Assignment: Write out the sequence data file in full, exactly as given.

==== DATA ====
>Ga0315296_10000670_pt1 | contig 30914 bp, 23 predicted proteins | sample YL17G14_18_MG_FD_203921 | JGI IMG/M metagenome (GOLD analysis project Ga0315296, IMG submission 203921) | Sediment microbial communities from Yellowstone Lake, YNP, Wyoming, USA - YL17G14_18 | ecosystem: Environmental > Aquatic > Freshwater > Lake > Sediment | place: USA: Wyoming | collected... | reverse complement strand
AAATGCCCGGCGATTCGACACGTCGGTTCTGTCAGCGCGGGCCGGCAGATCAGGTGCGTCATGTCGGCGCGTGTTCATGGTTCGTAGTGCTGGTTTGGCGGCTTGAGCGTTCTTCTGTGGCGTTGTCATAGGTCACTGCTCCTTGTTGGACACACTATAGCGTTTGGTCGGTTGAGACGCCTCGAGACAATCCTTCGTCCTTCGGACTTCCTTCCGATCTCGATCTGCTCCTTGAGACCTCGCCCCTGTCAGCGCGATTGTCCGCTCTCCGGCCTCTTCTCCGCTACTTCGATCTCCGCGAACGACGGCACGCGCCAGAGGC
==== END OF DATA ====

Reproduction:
>Ga0315296_10000670_pt1 | contig 30914 bp, 23 predicted proteins | sample YL17G14_18_MG_FD_203921 | JGI IMG/M metagenome (GOLD analysis project Ga0315296, IMG submission 203921) | Sediment microbial communities from Yellowstone Lake, YNP, Wyoming, USA - YL17G14_18 | ecosystem: Environmental > Aquatic > Freshwater > Lake > Sediment | place: USA: Wyoming | collected... | reverse complement strand
AAATGCCCGGCGATTCGACACGTCGGTTCTGTCAGCGCGGGCCGGCAGATCAGGTGCGTCATGTCGGCGCGTGTTCATGGTTCGTAGTGCTGGTTTGGCGGCTTGAGCGTTCTTCTGTGGCGTTGTCATAGGTCACTGCTCCTTGTTGGACACACTATAGCGTTTGGTCGGTTGAGACGCCTCGAGACAATCCTTCGTCCTTCGGACTTCCTTCCGATCTCGATCTGCTCCTTGAGACCTCGCCCCTGTCAGCGCGATTGTCCGCTCTCCGGCCTCTTCTCCGCTACTTCGATCTCCGCGAACGACGGCACGCGCCAGAGGC